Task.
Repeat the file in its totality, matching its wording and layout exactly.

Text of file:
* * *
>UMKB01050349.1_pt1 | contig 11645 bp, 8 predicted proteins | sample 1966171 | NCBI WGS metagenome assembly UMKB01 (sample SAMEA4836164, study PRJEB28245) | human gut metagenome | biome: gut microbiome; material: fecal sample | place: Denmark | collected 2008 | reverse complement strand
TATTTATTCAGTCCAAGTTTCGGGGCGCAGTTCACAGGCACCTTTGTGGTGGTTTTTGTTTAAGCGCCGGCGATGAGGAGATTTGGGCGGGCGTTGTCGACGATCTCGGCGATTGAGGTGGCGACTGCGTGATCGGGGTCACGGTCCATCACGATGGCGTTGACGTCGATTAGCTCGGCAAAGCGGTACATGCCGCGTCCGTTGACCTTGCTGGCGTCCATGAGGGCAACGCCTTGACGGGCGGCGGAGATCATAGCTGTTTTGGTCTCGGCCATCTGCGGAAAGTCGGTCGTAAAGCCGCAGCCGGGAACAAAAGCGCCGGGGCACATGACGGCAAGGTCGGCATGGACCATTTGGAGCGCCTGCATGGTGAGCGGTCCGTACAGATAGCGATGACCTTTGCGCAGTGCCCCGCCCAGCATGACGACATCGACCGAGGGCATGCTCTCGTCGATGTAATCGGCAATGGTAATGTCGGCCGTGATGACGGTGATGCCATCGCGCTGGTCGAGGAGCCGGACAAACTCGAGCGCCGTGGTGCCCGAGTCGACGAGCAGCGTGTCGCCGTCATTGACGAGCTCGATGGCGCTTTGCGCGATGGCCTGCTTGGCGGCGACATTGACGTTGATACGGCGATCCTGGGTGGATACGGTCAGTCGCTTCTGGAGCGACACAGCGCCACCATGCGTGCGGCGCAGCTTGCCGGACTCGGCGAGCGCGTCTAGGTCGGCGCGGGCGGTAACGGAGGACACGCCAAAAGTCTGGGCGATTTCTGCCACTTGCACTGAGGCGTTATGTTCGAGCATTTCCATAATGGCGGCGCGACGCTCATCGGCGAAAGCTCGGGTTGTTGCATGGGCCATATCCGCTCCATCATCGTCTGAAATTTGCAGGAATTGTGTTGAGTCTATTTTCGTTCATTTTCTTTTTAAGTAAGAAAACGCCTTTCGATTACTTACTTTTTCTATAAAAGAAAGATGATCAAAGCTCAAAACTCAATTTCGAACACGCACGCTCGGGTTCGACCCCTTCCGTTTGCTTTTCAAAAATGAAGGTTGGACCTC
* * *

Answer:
>UMKB01050349.1_pt1 | contig 11645 bp, 8 predicted proteins | sample 1966171 | NCBI WGS metagenome assembly UMKB01 (sample SAMEA4836164, study PRJEB28245) | human gut metagenome | biome: gut microbiome; material: fecal sample | place: Denmark | collected 2008 | reverse complement strand
TATTTATTCAGTCCAAGTTTCGGGGCGCAGTTCACAGGCACCTTTGTGGTGGTTTTTGTTTAAGCGCCGGCGATGAGGAGATTTGGGCGGGCGTTGTCGACGATCTCGGCGATTGAGGTGGCGACTGCGTGATCGGGGTCACGGTCCATCACGATGGCGTTGACGTCGATTAGCTCGGCAAAGCGGTACATGCCGCGTCCGTTGACCTTGCTGGCGTCCATGAGGGCAACGCCTTGACGGGCGGCGGAGATCATAGCTGTTTTGGTCTCGGCCATCTGCGGAAAGTCGGTCGTAAAGCCGCAGCCGGGAACAAAAGCGCCGGGGCACATGACGGCAAGGTCGGCATGGACCATTTGGAGCGCCTGCATGGTGAGCGGTCCGTACAGATAGCGATGACCTTTGCGCAGTGCCCCGCCCAGCATGACGACATCGACCGAGGGCATGCTCTCGTCGATGTAATCGGCAATGGTAATGTCGGCCGTGATGACGGTGATGCCATCGCGCTGGTCGAGGAGCCGGACAAACTCGAGCGCCGTGGTGCCCGAGTCGACGAGCAGCGTGTCGCCGTCATTGACGAGCTCGATGGCGCTTTGCGCGATGGCCTGCTTGGCGGCGACATTGACGTTGATACGGCGATCCTGGGTGGATACGGTCAGTCGCTTCTGGAGCGACACAGCGCCACCATGCGTGCGGCGCAGCTTGCCGGACTCGGCGAGCGCGTCTAGGTCGGCGCGGGCGGTAACGGAGGACACGCCAAAAGTCTGGGCGATTTCTGCCACTTGCACTGAGGCGTTATGTTCGAGCATTTCCATAATGGCGGCGCGACGCTCATCGGCGAAAGCTCGGGTTGTTGCATGGGCCATATCCGCTCCATCATCGTCTGAAATTTGCAGGAATTGTGTTGAGTCTATTTTCGTTCATTTTCTTTTTAAGTAAGAAAACGCCTTTCGATTACTTACTTTTTCTATAAAAGAAAGATGATCAAAGCTCAAAACTCAATTTCGAACACGCACGCTCGGGTTCGACCCCTTCCGTTTGCTTTTCAAAAATGAAGGTTGGACCTC